THE DEFINITIVE BLUES
Album Review of:
‘LEADBELLY: THE DEFINITIVE’
(Snapper Music Complete Blues: The Works.
2008, 3-CD Box Set. SBLUECD 506X)
A Louisiana-born Texan he grew up in shit-storms of brutalising poverty, an itinerant brawler and trouble-man, a field-worker who claims he picked 1,000 pounds of cotton a day, a steel-driving railroad track-liner, a hot-tempered hard-drinking rambler, he fused authentic chain-gang grunts and plantation-hollers into slave-era primordial folk-blues of unearthly power. Brilliantly bawdy and dangerously disreputable, fuelled on booze and wickedness, his abrasive voice still stands big and ballsy in all its raw unproduced power. And Nirvana came a long way down the covers history. Lonnie Donegan unleashed the Skiffle craze with his “Rock Island Line” then followed it later with “Pick A Bale Of Cotton”, the Animals got “House Of The Rising Sun” from an earlier Bob Dylan version of Huddie’s song, while names as diverse as Harry Belafonte (“Sylvie”), the Beach Boys (“Cotton Fields”), Van Morrison and the Grateful Dead all benefit from his repertoire.
He learned his craft scuffing with ‘my friend’ Blind Lemon Jefferson, adopting bass figurations from barrelhouse boogie-woogie, his low tunings combining with heavy strings to produce his percussive playing-style, adding knife-slide techniques, playing straight and honest on his big Stella twelve-string guitar, while cunningly avoiding chord-shapes he found too difficult. He spent time in ‘Sugarland’ penitentiary for the homicide of a family member in a brawl in 1918, and wrote “Midnight Special” as his ticket out. He absconded to live on the run, only to get hauled back to Angola State for a third jail-spell in 1930 where he was ‘discovered’ by folklorists John and Alan Lomax who taped him for twelve albums-worth of ‘Library Of Congress’ recordings. They petitioned for his release, and he recorded “Goodnight, Irene” around this time. Taken up in New York by the Lomax’s during the 1940s – as chauffeur as well as performer, he began hanging with leftie folkies Woody Guthrie, Josh White, Sonny Terry & Brownie McGhee, and a young Pete Seeger. Leadbelly died 6 December 1949 following a pioneering European tour, he was aged – probably 61, his life details remain unclear. He never made much money while he lived, spending hand-to-mouth what he had, but six months after he died Pete Seeger’s Weavers sold two-million copies of “Goodnight, Irene”.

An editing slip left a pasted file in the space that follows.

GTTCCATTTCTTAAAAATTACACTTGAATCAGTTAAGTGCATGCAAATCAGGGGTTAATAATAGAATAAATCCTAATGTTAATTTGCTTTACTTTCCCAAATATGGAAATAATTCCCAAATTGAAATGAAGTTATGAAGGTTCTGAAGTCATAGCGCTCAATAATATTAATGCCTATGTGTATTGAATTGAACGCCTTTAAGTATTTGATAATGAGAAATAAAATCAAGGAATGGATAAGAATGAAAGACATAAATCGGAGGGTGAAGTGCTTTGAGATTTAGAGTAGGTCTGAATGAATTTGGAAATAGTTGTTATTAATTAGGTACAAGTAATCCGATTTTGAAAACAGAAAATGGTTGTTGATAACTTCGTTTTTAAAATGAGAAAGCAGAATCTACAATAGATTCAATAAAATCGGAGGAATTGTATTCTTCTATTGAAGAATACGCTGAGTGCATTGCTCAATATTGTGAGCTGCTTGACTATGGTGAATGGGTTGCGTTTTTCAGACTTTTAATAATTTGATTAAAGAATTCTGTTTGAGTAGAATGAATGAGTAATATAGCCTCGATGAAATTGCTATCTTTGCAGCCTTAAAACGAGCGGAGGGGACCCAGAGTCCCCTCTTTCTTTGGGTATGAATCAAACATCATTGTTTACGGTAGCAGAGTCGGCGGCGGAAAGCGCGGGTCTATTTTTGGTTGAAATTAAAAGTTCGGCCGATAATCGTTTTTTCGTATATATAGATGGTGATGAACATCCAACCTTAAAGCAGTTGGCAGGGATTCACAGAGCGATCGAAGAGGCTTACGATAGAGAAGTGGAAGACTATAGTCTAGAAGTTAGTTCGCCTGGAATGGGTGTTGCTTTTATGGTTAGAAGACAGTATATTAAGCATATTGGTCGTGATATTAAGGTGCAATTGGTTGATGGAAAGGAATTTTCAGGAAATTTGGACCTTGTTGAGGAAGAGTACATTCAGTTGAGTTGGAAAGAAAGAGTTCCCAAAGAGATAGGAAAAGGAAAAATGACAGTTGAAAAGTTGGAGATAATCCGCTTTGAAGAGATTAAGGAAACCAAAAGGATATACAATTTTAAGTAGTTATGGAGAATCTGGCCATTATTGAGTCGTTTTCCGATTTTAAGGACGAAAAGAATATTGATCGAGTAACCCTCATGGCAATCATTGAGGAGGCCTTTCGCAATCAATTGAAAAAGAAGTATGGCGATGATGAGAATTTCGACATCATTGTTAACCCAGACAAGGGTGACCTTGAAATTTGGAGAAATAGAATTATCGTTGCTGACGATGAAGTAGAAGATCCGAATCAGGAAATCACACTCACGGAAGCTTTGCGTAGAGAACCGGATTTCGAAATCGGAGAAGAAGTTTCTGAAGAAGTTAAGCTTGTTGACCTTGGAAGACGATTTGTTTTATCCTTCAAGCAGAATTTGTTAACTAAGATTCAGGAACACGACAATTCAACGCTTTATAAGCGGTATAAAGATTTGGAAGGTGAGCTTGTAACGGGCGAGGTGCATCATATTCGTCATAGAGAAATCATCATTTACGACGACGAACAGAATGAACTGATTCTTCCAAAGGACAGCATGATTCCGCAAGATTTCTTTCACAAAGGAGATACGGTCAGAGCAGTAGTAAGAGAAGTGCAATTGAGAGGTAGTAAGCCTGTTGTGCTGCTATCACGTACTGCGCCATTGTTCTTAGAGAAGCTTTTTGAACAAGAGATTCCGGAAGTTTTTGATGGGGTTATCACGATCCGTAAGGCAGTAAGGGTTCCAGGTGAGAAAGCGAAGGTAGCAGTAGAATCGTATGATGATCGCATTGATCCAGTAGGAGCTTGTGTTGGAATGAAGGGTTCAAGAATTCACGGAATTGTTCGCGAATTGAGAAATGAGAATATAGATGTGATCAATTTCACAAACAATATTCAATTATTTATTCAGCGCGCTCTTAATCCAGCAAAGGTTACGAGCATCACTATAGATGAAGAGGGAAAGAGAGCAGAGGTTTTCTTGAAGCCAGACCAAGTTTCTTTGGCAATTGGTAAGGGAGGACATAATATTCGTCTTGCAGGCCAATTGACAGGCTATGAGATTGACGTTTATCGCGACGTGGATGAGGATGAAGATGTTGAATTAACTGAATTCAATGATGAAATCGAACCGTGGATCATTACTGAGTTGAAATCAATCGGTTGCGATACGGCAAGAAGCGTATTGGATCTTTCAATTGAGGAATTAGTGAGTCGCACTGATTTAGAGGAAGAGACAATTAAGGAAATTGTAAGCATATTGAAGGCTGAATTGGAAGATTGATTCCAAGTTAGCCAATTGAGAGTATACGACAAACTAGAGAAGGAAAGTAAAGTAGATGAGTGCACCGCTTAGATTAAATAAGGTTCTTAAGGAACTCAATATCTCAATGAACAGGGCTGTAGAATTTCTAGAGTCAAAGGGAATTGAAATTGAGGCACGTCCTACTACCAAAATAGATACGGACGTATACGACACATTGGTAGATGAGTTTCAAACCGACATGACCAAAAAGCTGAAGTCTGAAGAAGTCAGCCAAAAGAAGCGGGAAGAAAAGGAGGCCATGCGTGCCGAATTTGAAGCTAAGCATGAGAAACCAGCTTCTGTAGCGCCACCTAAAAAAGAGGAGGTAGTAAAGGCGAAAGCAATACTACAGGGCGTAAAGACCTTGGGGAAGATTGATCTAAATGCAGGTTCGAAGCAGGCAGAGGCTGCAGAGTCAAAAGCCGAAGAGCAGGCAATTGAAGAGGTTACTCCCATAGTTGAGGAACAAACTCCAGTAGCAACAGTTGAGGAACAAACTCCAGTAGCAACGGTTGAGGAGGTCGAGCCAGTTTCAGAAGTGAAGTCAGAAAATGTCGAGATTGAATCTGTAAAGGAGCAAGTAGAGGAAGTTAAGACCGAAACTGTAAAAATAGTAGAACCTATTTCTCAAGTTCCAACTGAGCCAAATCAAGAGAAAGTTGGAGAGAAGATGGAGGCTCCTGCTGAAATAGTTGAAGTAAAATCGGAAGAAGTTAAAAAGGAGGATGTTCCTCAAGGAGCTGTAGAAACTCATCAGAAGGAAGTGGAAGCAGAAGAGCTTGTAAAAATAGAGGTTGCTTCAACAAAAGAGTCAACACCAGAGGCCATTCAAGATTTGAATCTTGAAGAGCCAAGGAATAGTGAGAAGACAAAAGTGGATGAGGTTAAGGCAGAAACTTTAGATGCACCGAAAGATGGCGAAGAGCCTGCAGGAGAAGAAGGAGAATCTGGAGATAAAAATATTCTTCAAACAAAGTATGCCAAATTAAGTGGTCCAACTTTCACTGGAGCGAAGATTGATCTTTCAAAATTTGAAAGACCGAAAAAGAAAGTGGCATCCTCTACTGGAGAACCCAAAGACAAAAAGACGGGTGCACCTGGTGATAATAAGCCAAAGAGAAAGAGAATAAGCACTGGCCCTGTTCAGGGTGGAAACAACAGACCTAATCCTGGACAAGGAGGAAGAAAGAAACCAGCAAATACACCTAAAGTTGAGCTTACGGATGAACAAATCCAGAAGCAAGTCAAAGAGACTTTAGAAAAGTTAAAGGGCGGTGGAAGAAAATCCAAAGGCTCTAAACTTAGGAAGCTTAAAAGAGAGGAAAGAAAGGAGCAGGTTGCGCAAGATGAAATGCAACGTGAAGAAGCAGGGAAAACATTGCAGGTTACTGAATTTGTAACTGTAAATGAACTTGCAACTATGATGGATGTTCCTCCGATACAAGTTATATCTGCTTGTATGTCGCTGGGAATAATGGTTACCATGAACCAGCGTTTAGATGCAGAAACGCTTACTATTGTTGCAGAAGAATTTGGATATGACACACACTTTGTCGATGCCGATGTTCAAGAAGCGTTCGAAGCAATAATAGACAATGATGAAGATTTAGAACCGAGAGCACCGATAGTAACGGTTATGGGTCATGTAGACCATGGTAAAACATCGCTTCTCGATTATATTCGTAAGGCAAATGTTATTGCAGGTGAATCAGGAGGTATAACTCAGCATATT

‘ROCK ‘N’ REEL Vol.2 No.11 (Sept/Oct)’
(UK – August 2008)